Contact Us


The Dirt on Social Media Analytics
Written by Betsy
Monday, 18 March 2013 12:03

“Which is the “best” social media analytics company?”

There is no argument that this is the top-ranked question asked by our clients nowadays. Before moving on to the answer, I should highlight that our clients are not by and large “social media-savvy". Rather, businesses across diverse sectors realize that social media plays an increasingly important part in quantifying consumer behavior and - perhaps most importantly to many of these individuals - forecasting product performance. I am pretty sure I will disappoint some social media analytics firms with my answer:
"There is no ideal analytics platform."
Honestly, it all comes down to:
  • What kind of business you have (i.e. agency side or client side/ small-medium-large)
  • What your goals are (i.e. monitoring in real time or performin  historical searches, identifying the momentum or using the searches to identify trends)
  • Most importantly, your budget
A plethora of analytics options exist at present. On top of the current offerings, an abundance of niche but innovative companies are popping up on a monthly basis, some of which receive rave reviews from social media analysts. Kairos Consumers has utilized the platforms of some of the leading social media analytics companies. Additionally, we have reviewed extensively the functionality of numerous other analytics providers. Our usage has truly run the gamut: we have worked with platforms that offer excellent word clouds, sophisticated search filtering, impressive coverage of multiple languages, 24/7 support, user friendly dashboards etc. In the end, we have impressed by a handful of these companies, with certain platforms simply falling short in terms of what was promised. Our experience to date could be measured in terms of three dimensions:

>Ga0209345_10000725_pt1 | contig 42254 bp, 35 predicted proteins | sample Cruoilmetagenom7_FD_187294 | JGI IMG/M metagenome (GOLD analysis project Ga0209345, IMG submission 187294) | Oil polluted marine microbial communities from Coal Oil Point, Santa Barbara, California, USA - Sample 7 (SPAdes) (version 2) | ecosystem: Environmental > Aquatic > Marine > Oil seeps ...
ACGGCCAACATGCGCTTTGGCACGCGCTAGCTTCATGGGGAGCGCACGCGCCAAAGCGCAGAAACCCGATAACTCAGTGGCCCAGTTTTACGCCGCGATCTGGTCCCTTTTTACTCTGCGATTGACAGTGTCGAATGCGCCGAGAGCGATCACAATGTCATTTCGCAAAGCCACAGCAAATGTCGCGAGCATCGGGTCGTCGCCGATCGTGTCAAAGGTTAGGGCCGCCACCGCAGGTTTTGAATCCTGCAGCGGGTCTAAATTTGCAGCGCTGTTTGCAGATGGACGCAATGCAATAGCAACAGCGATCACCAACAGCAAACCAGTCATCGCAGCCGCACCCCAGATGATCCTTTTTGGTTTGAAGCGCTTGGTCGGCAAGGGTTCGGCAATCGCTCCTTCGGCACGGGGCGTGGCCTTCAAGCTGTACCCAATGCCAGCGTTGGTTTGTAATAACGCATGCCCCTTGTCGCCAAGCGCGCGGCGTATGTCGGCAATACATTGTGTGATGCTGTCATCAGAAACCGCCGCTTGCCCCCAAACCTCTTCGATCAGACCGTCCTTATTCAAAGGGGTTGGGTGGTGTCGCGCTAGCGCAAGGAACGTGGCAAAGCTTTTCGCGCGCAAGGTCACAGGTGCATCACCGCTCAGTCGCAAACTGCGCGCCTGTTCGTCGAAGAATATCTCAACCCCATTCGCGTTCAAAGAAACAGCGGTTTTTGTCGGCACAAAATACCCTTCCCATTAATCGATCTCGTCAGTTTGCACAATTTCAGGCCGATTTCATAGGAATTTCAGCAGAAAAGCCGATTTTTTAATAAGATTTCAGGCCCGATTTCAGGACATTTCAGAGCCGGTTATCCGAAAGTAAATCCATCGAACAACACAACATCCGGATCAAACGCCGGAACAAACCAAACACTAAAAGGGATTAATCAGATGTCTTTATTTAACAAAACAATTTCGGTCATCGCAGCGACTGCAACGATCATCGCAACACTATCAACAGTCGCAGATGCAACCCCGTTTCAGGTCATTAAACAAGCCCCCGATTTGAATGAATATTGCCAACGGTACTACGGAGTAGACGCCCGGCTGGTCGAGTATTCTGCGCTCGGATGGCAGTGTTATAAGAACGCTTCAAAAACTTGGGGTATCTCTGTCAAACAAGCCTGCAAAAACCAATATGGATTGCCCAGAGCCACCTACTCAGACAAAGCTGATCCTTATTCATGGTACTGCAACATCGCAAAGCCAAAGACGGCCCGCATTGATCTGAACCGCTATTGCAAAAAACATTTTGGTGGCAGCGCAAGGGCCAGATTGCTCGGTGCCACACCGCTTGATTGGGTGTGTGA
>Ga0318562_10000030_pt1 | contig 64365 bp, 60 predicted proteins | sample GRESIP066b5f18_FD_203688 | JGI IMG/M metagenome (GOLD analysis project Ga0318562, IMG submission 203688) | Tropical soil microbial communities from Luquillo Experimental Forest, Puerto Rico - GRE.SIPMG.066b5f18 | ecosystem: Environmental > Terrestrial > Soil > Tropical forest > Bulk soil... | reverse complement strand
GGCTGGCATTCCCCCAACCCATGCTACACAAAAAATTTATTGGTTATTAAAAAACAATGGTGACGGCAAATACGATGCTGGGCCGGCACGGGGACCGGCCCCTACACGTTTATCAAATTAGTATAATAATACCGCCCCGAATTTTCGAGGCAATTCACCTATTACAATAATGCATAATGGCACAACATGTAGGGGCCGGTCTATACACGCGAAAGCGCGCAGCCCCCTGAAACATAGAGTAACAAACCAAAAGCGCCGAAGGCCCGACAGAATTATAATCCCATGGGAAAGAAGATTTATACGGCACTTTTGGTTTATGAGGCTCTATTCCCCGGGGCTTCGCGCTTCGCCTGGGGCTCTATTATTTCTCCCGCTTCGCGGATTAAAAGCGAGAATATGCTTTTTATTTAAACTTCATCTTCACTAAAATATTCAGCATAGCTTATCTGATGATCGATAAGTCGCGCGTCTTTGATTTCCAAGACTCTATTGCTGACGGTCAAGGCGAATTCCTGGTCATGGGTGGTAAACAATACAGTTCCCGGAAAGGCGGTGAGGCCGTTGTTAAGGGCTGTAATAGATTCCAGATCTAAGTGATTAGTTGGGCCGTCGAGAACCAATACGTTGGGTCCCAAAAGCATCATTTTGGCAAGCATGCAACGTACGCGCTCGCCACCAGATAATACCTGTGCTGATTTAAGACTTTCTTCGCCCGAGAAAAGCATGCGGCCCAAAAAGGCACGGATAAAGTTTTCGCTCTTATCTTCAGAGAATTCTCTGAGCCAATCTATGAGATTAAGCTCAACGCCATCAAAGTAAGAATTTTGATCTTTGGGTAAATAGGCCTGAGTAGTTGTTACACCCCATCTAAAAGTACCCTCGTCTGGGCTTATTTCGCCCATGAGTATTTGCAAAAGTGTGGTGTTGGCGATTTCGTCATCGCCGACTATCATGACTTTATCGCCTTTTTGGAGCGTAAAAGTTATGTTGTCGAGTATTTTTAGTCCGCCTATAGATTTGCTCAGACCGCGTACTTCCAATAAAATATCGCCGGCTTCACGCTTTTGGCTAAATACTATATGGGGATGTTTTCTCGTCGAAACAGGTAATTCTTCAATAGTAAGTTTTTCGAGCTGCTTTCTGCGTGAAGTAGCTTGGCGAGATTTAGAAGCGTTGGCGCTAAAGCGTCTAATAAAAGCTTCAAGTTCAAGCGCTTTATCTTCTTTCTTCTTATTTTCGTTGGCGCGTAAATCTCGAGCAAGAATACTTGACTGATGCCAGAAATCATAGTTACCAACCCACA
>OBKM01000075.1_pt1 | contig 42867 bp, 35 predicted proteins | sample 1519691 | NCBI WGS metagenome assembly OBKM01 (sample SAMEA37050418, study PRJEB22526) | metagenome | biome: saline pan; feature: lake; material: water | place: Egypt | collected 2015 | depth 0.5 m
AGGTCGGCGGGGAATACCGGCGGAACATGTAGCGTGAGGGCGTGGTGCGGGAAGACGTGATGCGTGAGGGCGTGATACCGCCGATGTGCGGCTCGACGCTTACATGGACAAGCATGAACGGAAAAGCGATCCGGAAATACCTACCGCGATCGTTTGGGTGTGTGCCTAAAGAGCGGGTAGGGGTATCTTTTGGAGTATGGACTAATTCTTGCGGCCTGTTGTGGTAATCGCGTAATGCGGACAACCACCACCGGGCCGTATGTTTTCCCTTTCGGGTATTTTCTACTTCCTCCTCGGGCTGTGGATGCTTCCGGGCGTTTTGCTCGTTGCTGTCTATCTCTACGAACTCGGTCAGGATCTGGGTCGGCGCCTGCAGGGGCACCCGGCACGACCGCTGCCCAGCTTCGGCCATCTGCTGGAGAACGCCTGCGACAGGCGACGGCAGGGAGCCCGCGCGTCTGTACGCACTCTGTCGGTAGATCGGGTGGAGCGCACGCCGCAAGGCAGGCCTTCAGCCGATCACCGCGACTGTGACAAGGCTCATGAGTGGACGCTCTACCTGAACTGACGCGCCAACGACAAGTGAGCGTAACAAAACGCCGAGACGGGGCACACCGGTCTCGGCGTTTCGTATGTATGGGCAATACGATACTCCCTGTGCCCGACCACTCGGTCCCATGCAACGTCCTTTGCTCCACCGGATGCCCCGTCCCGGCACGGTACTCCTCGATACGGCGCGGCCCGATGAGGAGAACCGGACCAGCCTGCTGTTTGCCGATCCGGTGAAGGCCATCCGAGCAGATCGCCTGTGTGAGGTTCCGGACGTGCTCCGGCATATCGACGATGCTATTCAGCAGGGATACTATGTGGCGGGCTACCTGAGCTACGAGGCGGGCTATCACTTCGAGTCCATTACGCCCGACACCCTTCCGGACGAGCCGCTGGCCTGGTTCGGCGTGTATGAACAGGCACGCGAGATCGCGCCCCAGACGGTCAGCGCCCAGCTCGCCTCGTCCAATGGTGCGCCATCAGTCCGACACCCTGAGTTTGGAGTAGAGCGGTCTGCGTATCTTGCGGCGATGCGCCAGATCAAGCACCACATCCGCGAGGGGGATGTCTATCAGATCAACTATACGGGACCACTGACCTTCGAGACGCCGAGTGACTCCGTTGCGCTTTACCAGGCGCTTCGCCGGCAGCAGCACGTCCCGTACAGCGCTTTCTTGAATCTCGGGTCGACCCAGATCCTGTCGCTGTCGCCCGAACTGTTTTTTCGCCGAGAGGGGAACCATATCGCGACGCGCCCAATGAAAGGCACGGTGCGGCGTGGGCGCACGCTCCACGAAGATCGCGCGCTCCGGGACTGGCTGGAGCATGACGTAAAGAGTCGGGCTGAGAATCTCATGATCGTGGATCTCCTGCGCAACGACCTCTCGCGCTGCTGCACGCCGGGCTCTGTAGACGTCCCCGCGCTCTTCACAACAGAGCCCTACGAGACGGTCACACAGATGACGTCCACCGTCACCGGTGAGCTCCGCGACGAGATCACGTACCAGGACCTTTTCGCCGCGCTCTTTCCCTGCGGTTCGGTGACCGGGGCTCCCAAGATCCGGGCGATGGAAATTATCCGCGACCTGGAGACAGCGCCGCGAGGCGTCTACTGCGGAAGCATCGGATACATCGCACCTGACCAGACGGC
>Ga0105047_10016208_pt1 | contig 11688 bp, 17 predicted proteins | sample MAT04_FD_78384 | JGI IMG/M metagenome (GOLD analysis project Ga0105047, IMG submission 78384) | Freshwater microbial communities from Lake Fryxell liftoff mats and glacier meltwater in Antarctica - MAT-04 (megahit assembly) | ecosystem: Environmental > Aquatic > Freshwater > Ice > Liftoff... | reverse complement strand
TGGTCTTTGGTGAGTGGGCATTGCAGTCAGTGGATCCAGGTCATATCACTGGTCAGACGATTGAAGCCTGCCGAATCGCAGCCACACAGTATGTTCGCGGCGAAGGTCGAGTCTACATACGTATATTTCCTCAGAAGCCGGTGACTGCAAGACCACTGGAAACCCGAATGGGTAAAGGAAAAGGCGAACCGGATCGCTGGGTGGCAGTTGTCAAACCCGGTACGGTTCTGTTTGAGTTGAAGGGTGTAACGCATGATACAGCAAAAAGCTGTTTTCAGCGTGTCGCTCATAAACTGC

Factor 1: Translation of outputs
Undoubtedly there is a high level of difficulty when it comes to “translating” for our clients the quantitative outputs typical of social media analytics programs.
Our less-savvy non-social media savvy clients do not really like any of the outputs as generated by the analytics platforms. They want a “story” and none of the tools truly meet their needs for easy-to-understand outputs that correlate easily to insights they have from other types of research. In taking any outputs at face value, there exists an element of the unknown, the social media analytics could seemingly undermine existing data points, but in actuality, a thoughtful translation would explain the relationship between the two data sets. Secondly, we commonly hear “social media analysis is for the next generation”. Our clients realize the importance of quantifying social media but the entire methodology is quite intimidating and sometimes puts this area of research out of consideration unless a seasoned analyst is on hand to personally deal with the outputs. Personally, I do not blame them as in many cases consumers wear different hats when communicating in social media in the first place, not to mention across various channels within social media. Clients constantly need to be reminded that there we might deal with multiple personality disorders when it comes to social media communication.
Factor 2: High level of “noise”
Another difficulty encountered is the high level of “noise” that comes out of social media outputs. What is actually relevant, and how does one get there without extensive human filtering? Some analytics platforms do a better job than others when it comes to refining the outputs for what is actually relevant, but regardless, the “human factor” is a necessity if you require deep and trustworthy insights...but it can be an expensive necessity in the end. Unfortunately none of the companies we have leveraged and/or interviewed have provided a realistic idea regarding how much time and energy - not to mention expertise - will be required in order to eliminate the "noise". 
Factor 3: Client expectations at risk
Last but not least, it is important to manage the client’s expectations from start to finish. Social media listening is critical but should not substitute any other type of research such as market intelligence, consumer research, store observations etc. All of these tools are complementary as insights that assist in understanding consumer behavior, with each one depicting a different dimension. And for now, it seems, there is no perfect way to go about any of these approaches.
With social media analytics still in its relative infancy in terms of quantitative dependability, I must stress that transparency is best: for now, social media tracking is best viewed as a complementary exercise to other research endeavors. And having a clear idea of the types of insights to be gained will greatly narrow down the type of platform sought and the expectation of what those outputs will be.
Last Updated on Monday, 18 March 2013 13:28